November 14, 2012
The landslide re-election of President Barack Obama as the 44th President of the United States is a clear affirmation that the American Dream continues to be alive and strong. It is a recognition that Americans continue to believe that those who work hard and contribute to the American society should have the opportunity and ability to live with dignity, security, and respect.
President Obama acknowledged this in his victory speech, stating “America,…I believe we can keep the promise of our founders, the idea that if you’re willing to work hard, it doesn’t matter who you are or where you come from or what you look like or where you love. It doesn’t matter whether you’re black or white or Hispanic or Asian or Native American or young or old or rich or poor, able, disabled, gay or straight, you can make it here in America if you’re willing to try.”
It is this notion that the American Dream should be accessible to all that now leads the President in his resolve to fix the broken immigration laws of the US. With the dismal support of immigrant communities toward Republican immigration policies, Republicans seem to have reassessed their policies and have expressed a desire to join with the President and Democrats in fixing the immigration system. Just three days after the election, Republican House Speaker John Boehner stated that he believed it was time to address the US immigration policies.
More promising is that Senators from both political parties are now promoting enactment of legislation that will provide a pathway for those residing in the US without authorization to become lawful permanent residents and ultimately US citizens. It may be because 65% of Americans now support providing the undocumented population a path toward legalization.
In an interview on “Face the Nation” on November 11, 2012, Republican Sen. Lindsey Graham expressed support for a pathway to legalization once the nation’s borders are secure. Once this has been accomplished, Sen. Graham states that he supports passage of a law that would allow the undocumented population to “come out of the shadows, get biometrically identified, start paying taxes, pay a fine for the law they broke…. They can’t stay unless they learn our language, and they have to get in the back of line before they become citizens.”
The apparent desire to finally address the broken US immigration laws through compassionate and respectable legislation that recognizes the contributions of the undocumented population is certainly welcome news. Discussions between the two political parties about substantial immigration reform had ceased two years ago. Recognizing this, Pres. Obama has spent much of the past couple years attempting to address the plight of the undocumented population through changes in immigration policies that do not require Congress to pass new laws.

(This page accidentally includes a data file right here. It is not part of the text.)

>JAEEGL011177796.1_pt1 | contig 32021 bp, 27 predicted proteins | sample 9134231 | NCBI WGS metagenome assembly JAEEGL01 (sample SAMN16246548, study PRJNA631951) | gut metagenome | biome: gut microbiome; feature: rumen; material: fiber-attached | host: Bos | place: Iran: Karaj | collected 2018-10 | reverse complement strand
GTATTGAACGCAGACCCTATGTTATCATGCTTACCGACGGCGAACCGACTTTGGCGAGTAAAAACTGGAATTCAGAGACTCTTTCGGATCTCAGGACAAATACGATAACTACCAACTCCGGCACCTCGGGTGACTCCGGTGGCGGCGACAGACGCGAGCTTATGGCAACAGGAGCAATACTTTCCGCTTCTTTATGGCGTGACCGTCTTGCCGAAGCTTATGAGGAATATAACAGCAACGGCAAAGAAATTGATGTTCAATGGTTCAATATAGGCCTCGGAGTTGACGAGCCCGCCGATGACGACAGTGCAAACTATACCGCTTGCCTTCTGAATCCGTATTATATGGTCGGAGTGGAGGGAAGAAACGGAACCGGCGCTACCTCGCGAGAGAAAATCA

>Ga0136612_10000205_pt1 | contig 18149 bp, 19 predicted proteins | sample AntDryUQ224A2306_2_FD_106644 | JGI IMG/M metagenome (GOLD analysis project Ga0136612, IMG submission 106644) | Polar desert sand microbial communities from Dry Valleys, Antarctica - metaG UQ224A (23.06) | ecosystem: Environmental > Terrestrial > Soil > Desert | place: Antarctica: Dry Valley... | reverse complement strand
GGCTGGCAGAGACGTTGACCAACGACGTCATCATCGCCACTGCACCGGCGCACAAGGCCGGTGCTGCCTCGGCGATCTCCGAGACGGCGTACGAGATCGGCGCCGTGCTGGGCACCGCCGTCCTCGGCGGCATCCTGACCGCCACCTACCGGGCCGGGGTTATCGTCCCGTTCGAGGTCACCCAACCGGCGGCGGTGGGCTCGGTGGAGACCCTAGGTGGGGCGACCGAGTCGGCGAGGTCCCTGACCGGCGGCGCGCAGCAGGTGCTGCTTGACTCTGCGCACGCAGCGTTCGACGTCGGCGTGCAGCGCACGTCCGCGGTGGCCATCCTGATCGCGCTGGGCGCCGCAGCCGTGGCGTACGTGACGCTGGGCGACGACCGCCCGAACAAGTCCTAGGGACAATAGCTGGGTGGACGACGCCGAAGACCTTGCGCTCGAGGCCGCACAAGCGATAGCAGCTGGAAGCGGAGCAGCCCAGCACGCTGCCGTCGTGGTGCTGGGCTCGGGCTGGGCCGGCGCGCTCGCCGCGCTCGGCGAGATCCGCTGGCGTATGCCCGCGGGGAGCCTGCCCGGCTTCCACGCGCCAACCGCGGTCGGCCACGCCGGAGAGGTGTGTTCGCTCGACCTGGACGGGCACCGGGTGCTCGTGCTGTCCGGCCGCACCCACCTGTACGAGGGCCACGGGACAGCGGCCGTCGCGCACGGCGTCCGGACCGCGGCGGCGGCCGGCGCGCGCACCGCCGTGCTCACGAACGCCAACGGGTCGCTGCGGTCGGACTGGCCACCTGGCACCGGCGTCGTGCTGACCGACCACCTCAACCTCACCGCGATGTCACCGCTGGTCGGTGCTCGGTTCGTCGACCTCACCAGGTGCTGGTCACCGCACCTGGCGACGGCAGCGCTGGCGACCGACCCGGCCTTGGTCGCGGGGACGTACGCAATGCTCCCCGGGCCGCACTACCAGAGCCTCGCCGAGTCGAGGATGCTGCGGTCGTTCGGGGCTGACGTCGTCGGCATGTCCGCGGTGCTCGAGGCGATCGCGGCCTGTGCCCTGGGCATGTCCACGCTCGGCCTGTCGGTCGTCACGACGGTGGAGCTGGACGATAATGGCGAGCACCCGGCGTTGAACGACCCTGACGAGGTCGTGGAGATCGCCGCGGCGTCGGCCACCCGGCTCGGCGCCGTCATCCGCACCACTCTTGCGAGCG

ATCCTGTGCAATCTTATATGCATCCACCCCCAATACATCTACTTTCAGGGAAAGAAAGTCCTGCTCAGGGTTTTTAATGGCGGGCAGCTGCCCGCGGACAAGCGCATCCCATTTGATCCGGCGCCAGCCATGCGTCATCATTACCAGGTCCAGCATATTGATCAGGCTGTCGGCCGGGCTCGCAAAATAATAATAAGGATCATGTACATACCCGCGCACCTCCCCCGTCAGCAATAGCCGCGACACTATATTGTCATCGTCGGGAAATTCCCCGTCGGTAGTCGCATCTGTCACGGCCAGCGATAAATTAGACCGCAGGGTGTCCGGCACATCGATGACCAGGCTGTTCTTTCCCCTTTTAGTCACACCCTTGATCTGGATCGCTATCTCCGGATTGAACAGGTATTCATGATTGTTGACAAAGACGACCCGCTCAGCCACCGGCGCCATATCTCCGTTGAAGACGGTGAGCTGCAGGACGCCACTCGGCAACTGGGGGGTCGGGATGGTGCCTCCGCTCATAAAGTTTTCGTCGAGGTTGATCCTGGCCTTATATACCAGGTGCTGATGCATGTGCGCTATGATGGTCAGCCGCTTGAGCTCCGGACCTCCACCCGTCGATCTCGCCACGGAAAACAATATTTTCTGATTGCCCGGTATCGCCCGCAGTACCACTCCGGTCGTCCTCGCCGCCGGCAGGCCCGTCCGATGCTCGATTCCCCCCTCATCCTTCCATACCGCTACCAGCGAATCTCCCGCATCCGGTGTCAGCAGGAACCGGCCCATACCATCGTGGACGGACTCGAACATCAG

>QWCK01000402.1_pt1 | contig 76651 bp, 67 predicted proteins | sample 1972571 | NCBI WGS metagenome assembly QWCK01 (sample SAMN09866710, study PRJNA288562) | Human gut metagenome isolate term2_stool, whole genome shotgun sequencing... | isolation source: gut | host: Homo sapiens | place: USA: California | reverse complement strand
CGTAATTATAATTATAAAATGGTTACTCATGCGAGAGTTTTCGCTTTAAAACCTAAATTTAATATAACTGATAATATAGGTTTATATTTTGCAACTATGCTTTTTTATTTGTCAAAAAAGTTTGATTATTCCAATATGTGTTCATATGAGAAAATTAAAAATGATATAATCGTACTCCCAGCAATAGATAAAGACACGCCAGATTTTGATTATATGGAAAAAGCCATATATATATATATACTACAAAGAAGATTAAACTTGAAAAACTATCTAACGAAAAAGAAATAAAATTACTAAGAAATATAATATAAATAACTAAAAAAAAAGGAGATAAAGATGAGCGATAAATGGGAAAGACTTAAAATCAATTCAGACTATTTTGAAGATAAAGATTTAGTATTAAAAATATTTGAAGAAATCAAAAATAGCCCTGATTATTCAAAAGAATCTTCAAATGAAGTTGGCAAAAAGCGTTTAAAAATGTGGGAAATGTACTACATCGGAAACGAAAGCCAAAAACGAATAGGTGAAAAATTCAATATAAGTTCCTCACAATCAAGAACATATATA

Pres. Obama’s administration revised its enforcement policies so that their limited resources could more effectively be used to remove high-risk individuals, such as those with criminal convictions or prior deportation orders. As well, Pres. Obama initiated the Deferred Action for Childhood Arrivals (DACA) program, which allows innocent individuals brought to the US as children to no longer fear removal to a country they often have no connection to, as well the ability to progress in their education and careers.
The re-election of Pres. Obama at least secures that these humanitarian immigration policies will continue and that individuals should not live in fear that their hard work will be for nothing. Pres. Obama reiterated his beliefs during his victory speech in stating that “We believe in a generous America, in a compassionate America, in a tolerant America, open to the dreams of an immigrant’s daughter who studies in our schools and pledges to our flag.” While the policies established by Pres. Obama have helped ease matters for many, pursuit of a comprehensive overhaul of the immigration laws is essential.
Favorable immigration reform appears to be on the horizon. However, as with anything, it will take time and hard work to achieve what just a short while ago seemed impossible to achieve. The time is now, however, for individuals to take advantage of the policies that the President has already put into place, such as young individuals pursuing their dreams by applying for DACA. Individuals must continue to do all that they can under the current immigration system. As well, individuals must continue to advocate for changes to the immigration system that acknowledges the contributions that hard working individuals in this country have made to ensure that they truly are enacted and that the voice of the American people is truly heard.